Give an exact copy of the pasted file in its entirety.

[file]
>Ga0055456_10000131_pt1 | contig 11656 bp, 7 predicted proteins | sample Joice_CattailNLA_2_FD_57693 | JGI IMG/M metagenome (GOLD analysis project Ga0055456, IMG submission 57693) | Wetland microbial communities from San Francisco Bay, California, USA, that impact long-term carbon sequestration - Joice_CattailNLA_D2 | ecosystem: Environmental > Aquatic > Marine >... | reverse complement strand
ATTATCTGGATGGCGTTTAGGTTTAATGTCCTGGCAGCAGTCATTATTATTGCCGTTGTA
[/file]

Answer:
>Ga0055456_10000131_pt1 | contig 11656 bp, 7 predicted proteins | sample Joice_CattailNLA_2_FD_57693 | JGI IMG/M metagenome (GOLD analysis project Ga0055456, IMG submission 57693) | Wetland microbial communities from San Francisco Bay, California, USA, that impact long-term carbon sequestration - Joice_CattailNLA_D2 | ecosystem: Environmental > Aquatic > Marine >... | reverse complement strand
ATTATCTGGATGGCGTTTAGGTTTAATGTCCTGGCAGCAGTCATTATTATTGCCGTTGTA